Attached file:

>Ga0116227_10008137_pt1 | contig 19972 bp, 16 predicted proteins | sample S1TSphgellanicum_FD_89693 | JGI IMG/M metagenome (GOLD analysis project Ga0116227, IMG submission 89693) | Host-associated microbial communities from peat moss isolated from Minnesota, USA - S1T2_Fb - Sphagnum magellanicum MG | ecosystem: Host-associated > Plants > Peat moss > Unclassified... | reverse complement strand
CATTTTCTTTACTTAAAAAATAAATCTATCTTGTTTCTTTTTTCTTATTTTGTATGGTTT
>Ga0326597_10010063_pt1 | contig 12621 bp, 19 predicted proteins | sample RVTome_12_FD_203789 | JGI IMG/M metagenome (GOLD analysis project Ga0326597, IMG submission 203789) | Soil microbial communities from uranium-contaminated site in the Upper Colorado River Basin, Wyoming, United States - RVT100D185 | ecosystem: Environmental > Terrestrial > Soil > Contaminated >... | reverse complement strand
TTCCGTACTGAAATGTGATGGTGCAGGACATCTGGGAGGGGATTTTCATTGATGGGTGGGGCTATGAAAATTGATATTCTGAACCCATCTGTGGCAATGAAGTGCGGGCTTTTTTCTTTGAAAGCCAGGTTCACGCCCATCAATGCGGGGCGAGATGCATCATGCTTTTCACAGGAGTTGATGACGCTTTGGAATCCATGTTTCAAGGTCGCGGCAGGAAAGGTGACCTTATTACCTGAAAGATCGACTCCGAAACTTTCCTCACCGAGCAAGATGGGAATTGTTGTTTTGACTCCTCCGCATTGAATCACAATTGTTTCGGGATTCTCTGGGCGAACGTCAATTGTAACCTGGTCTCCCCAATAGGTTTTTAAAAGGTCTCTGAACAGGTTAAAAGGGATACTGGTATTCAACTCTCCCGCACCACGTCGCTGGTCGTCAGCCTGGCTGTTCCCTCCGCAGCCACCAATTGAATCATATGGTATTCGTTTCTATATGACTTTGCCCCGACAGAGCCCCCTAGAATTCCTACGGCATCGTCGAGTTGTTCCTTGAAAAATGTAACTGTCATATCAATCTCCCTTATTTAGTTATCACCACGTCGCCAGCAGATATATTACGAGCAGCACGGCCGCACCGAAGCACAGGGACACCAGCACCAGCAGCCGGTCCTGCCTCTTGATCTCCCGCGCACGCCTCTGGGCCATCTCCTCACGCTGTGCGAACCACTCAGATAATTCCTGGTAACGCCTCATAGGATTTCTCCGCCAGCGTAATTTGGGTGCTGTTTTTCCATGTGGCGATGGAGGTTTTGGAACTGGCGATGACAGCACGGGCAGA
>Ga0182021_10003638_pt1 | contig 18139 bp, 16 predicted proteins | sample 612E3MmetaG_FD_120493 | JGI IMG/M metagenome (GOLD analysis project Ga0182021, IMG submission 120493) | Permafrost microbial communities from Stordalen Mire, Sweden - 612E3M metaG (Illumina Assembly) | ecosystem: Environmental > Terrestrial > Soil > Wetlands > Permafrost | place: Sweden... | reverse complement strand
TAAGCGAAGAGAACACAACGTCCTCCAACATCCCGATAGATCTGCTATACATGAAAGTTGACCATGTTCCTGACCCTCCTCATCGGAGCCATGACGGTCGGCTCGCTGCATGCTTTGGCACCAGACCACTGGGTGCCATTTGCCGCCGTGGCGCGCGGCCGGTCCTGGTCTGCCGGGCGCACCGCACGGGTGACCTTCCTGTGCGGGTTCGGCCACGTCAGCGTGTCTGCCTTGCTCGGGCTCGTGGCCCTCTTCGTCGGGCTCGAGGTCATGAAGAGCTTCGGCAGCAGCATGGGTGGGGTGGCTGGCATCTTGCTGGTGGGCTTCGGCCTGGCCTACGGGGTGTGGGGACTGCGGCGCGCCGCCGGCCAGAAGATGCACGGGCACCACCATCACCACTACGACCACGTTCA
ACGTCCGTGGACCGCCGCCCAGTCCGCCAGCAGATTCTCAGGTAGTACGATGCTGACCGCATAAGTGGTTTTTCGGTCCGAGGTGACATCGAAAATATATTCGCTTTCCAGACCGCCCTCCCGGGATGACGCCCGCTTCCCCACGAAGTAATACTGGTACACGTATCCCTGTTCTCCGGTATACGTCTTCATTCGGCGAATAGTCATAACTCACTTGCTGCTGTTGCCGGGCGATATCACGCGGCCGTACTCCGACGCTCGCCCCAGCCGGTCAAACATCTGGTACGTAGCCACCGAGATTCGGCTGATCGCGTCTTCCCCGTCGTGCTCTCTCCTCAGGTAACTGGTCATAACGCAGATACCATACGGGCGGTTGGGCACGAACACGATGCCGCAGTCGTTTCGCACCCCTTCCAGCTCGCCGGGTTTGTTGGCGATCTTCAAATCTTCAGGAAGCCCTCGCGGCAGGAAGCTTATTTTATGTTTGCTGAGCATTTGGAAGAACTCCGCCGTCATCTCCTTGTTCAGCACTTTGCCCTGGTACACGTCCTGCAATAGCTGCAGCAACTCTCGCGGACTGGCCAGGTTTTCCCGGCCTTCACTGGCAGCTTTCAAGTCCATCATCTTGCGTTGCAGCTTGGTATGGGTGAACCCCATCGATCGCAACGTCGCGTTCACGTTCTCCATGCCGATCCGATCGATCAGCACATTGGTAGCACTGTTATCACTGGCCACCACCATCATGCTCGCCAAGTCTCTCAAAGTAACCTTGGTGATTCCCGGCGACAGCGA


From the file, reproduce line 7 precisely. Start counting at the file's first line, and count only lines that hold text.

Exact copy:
ACGTCCGTGGACCGCCGCCCAGTCCGCCAGCAGATTCTCAGGTAGTACGATGCTGACCGCATAAGTGGTTTTTCGGTCCGAGGTGACATCGAAAATATATTCGCTTTCCAGACCGCCCTCCCGGGATGACGCCCGCTTCCCCACGAAGTAATACTGGTACACGTATCCCTGTTCTCCGGTATACGTCTTCATTCGGCGAATAGTCATAACTCACTTGCTGCTGTTGCCGGGCGATATCACGCGGCCGTACTCCGACGCTCGCCCCAGCCGGTCAAACATCTGGTACGTAGCCACCGAGATTCGGCTGATCGCGTCTTCCCCGTCGTGCTCTCTCCTCAGGTAACTGGTCATAACGCAGATACCATACGGGCGGTTGGGCACGAACACGATGCCGCAGTCGTTTCGCACCCCTTCCAGCTCGCCGGGTTTGTTGGCGATCTTCAAATCTTCAGGAAGCCCTCGCGGCAGGAAGCTTATTTTATGTTTGCTGAGCATTTGGAAGAACTCCGCCGTCATCTCCTTGTTCAGCACTTTGCCCTGGTACACGTCCTGCAATAGCTGCAGCAACTCTCGCGGACTGGCCAGGTTTTCCCGGCCTTCACTGGCAGCTTTCAAGTCCATCATCTTGCGTTGCAGCTTGGTATGGGTGAACCCCATCGATCGCAACGTCGCGTTCACGTTCTCCATGCCGATCCGATCGATCAGCACATTGGTAGCACTGTTATCACTGGCCACCACCATCATGCTCGCCAAGTCTCTCAAAGTAACCTTGGTGATTCCCGGCGACAGCGA